Chesapeake Energy Corp. is being accused of hiding behind shell companies to avoid honoring land leases the company signed and then cancelled over the course of 2010.
But that is almost too black and white a summary for how the Oklahoma-based oil company is accused of hoodwinking farmers in Michigan, according to a Reuters special report .
Hydraulic fracturing and America's immensely profitable shale gas plays have sparked a huge land grab for potential leases. Chesapeake has been making headlines for aggressively pursuing such leases, but in Michigan, the company is being accused of committing fraud for purposefully rejecting 97 percent of its leases and failing to pay out a single dime in bonuses due to landowners, according to Reuters.
But Chesapeake said it never signed, much less rejected, leases in Michigan. Rather, a shell company by the name of Northern Michigan Exploration cancelled the hundreds of leases in Michigan, and through several subsequent shell corporations and local contractors, the link to Chesapeake was kept hidden from landowners through non-disclosure agreements.
Landowners were allegedly kept in the dark. Bonus checks never came, and instead, homeowners received letters sent by the various shell companies, including Northern, announcing the leases were cancelled, Reuters reported.
Apparently, Chesapeake wanted to back out when a subsidiary's exploratory well came up dry, according to the report.
But then another company, Crystal Lake Resources, came around and started buying leasing rights with depreciated values near where Northern Michigan Exploration cancelled leases, Reuters reported.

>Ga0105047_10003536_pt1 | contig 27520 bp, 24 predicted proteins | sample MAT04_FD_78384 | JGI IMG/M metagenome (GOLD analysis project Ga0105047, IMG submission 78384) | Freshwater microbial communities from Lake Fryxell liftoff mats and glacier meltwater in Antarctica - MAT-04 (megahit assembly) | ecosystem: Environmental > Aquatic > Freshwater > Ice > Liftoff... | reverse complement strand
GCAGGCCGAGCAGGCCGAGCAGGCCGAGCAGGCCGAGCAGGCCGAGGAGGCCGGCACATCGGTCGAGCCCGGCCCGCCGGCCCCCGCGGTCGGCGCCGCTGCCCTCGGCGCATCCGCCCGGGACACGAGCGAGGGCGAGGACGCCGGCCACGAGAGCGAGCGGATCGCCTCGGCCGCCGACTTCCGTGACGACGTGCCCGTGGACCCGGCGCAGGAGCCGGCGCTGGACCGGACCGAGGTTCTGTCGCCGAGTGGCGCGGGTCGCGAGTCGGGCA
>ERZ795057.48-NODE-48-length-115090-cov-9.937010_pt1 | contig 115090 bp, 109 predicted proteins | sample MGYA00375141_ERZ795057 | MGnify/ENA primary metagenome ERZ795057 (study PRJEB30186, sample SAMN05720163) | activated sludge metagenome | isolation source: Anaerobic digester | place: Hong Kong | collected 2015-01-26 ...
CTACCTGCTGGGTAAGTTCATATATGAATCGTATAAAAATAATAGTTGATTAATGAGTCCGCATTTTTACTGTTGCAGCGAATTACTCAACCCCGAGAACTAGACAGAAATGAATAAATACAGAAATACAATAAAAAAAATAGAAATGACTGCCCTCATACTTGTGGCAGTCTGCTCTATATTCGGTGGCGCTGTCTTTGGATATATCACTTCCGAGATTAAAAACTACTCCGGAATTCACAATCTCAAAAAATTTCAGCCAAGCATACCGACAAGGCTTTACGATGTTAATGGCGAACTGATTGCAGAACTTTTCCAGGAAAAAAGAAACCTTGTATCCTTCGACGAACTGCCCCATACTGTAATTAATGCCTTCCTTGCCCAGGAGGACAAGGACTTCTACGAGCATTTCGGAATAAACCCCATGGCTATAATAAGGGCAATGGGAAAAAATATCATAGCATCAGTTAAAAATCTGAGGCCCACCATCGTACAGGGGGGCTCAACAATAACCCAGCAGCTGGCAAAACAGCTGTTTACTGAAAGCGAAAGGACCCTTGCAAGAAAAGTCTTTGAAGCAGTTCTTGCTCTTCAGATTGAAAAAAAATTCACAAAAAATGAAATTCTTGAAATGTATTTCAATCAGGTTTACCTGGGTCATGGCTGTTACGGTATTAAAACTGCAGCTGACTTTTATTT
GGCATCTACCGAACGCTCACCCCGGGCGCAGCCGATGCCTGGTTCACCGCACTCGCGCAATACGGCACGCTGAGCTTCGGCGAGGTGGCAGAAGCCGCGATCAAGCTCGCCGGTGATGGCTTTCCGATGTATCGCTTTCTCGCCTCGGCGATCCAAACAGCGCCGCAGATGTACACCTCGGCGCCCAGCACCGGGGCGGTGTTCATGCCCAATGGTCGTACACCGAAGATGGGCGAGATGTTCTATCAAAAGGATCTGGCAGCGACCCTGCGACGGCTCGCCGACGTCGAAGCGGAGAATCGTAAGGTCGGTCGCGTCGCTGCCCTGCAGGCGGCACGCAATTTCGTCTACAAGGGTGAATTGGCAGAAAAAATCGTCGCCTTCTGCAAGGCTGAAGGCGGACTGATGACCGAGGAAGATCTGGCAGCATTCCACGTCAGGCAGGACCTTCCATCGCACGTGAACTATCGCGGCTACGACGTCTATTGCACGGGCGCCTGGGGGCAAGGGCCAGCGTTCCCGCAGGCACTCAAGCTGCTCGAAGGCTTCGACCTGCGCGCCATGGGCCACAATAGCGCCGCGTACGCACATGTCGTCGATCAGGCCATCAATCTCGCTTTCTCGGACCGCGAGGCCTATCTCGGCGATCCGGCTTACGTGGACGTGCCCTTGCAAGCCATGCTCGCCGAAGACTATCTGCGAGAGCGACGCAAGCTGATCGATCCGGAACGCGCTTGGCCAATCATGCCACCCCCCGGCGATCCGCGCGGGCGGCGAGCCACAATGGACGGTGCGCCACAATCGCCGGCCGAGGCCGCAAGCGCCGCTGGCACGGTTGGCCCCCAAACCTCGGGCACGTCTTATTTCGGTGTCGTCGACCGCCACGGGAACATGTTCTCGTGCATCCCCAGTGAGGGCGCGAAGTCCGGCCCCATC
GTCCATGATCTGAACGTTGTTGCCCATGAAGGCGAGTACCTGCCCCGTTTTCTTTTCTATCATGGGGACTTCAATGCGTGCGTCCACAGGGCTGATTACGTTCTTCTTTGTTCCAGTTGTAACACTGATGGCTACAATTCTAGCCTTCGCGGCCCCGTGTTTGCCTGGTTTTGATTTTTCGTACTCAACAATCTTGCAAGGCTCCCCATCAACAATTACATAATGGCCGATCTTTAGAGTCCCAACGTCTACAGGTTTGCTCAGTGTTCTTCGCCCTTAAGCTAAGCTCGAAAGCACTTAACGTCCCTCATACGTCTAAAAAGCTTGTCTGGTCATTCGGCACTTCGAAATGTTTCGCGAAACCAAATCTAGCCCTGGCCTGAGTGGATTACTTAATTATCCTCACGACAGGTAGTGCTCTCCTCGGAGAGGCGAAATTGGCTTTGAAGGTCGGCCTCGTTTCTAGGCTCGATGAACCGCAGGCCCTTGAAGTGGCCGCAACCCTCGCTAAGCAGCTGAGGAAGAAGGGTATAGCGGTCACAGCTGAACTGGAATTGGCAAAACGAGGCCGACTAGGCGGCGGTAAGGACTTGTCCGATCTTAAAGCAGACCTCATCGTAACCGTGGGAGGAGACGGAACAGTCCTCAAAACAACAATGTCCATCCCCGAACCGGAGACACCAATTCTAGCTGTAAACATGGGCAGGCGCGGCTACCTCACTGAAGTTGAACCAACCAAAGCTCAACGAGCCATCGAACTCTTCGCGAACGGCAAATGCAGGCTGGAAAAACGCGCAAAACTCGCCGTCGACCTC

That would have been fine if not for the fact that several hundred miles away in North Dakota, the same company -- Crystal Lake Resources -- was signing leases under one parent company: Chesapeake.
The formation of front companies is not illegal, reported Reuters. It is reportedly a common practice in the corporate world allowing companies to hide financial and corporate transactions.
"Shells aren't just a device to pull the wool over landowners' eyes," John Lowe, a professor of energy law at Southern Methodist University, told Reuters.
"You have to weigh some of the unfortunate cases against the fact that these companies can facilitate doing business, making it easier and probably cheaper to obtain leases. If I were a regulator, I'm not sure I'd change anything or try to limit the use of shells."
So who is at fault, the shell companies or Chesapeake? That will have to be determined in court when hundreds of pending lawsuits are debated.
Chesapeake has denied wrongdoing. The company said it did pay out bonuses to some landowners. It also disputed the cancellation of Michigan contracts, instead saying that some deals were "rejected" because the property titles were not adequate, according to a company lawyer, Reuters reported.
However, "it suggests [Chesapeake] might have had a strategy going in of not honoring their agreements," Mark Gergen, a contract law professor at the University of California-Berkley, told Reuters.
Gergen added that the shell companies would have facilitated that strategy because Chesapeake could direct blame at the shells for cancellations, while protecting itself.
"The shells can complicate and delay things," Gergen told Reuters. "Chesapeake is probably betting that plaintiffs won't have sufficient resources or staying power to collect."
The views and opinions expressed herein are the views and opinions of the author and do not necessarily reflect those of Nasdaq, Inc.
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